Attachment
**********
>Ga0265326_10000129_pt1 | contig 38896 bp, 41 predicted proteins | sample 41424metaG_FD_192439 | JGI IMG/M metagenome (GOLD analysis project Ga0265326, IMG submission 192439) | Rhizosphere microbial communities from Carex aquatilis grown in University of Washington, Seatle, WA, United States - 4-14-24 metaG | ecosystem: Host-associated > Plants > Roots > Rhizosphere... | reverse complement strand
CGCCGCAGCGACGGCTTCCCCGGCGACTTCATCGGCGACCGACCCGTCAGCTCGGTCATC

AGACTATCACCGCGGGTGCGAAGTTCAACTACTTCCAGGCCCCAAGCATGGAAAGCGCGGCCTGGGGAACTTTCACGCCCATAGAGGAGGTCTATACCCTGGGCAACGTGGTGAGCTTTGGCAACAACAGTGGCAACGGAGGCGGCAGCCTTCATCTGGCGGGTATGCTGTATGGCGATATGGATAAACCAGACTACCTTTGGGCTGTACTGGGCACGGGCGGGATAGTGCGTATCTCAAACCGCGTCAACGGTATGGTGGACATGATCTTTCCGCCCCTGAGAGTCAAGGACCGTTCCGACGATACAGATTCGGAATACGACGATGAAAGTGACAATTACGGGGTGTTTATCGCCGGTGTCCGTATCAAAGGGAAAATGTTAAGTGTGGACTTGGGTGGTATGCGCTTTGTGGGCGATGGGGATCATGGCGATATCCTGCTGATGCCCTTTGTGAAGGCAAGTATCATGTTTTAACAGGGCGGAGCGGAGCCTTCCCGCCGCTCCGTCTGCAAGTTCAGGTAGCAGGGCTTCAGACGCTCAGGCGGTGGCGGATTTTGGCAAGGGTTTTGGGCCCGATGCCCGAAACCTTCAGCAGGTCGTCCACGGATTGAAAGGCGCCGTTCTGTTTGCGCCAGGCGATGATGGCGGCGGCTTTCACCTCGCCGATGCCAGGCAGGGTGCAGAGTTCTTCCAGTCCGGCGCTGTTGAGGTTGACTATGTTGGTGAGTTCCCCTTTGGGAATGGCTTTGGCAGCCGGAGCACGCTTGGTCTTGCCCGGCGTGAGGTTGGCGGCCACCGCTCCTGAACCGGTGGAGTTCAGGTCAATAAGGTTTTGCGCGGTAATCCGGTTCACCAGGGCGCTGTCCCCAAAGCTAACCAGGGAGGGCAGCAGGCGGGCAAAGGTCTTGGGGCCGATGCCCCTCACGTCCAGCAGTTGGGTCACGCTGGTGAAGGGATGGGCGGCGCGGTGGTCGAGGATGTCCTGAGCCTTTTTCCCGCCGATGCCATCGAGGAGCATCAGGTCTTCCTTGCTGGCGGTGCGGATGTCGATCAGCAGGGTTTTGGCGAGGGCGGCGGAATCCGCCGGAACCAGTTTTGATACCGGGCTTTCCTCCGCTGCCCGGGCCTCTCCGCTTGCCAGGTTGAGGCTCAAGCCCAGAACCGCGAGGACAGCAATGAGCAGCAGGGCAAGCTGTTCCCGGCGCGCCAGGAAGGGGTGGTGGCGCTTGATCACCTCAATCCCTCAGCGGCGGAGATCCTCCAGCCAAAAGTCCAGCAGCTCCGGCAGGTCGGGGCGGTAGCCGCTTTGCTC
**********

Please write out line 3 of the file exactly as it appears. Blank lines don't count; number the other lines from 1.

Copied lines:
AGACTATCACCGCGGGTGCGAAGTTCAACTACTTCCAGGCCCCAAGCATGGAAAGCGCGGCCTGGGGAACTTTCACGCCCATAGAGGAGGTCTATACCCTGGGCAACGTGGTGAGCTTTGGCAACAACAGTGGCAACGGAGGCGGCAGCCTTCATCTGGCGGGTATGCTGTATGGCGATATGGATAAACCAGACTACCTTTGGGCTGTACTGGGCACGGGCGGGATAGTGCGTATCTCAAACCGCGTCAACGGTATGGTGGACATGATCTTTCCGCCCCTGAGAGTCAAGGACCGTTCCGACGATACAGATTCGGAATACGACGATGAAAGTGACAATTACGGGGTGTTTATCGCCGGTGTCCGTATCAAAGGGAAAATGTTAAGTGTGGACTTGGGTGGTATGCGCTTTGTGGGCGATGGGGATCATGGCGATATCCTGCTGATGCCCTTTGTGAAGGCAAGTATCATGTTTTAACAGGGCGGAGCGGAGCCTTCCCGCCGCTCCGTCTGCAAGTTCAGGTAGCAGGGCTTCAGACGCTCAGGCGGTGGCGGATTTTGGCAAGGGTTTTGGGCCCGATGCCCGAAACCTTCAGCAGGTCGTCCACGGATTGAAAGGCGCCGTTCTGTTTGCGCCAGGCGATGATGGCGGCGGCTTTCACCTCGCCGATGCCAGGCAGGGTGCAGAGTTCTTCCAGTCCGGCGCTGTTGAGGTTGACTATGTTGGTGAGTTCCCCTTTGGGAATGGCTTTGGCAGCCGGAGCACGCTTGGTCTTGCCCGGCGTGAGGTTGGCGGCCACCGCTCCTGAACCGGTGGAGTTCAGGTCAATAAGGTTTTGCGCGGTAATCCGGTTCACCAGGGCGCTGTCCCCAAAGCTAACCAGGGAGGGCAGCAGGCGGGCAAAGGTCTTGGGGCCGATGCCCCTCACGTCCAGCAGTTGGGTCACGCTGGTGAAGGGATGGGCGGCGCGGTGGTCGAGGATGTCCTGAGCCTTTTTCCCGCCGATGCCATCGAGGAGCATCAGGTCTTCCTTGCTGGCGGTGCGGATGTCGATCAGCAGGGTTTTGGCGAGGGCGGCGGAATCCGCCGGAACCAGTTTTGATACCGGGCTTTCCTCCGCTGCCCGGGCCTCTCCGCTTGCCAGGTTGAGGCTCAAGCCCAGAACCGCGAGGACAGCAATGAGCAGCAGGGCAAGCTGTTCCCGGCGCGCCAGGAAGGGGTGGTGGCGCTTGATCACCTCAATCCCTCAGCGGCGGAGATCCTCCAGCCAAAAGTCCAGCAGCTCCGGCAGGTCGGGGCGGTAGCCGCTTTGCTC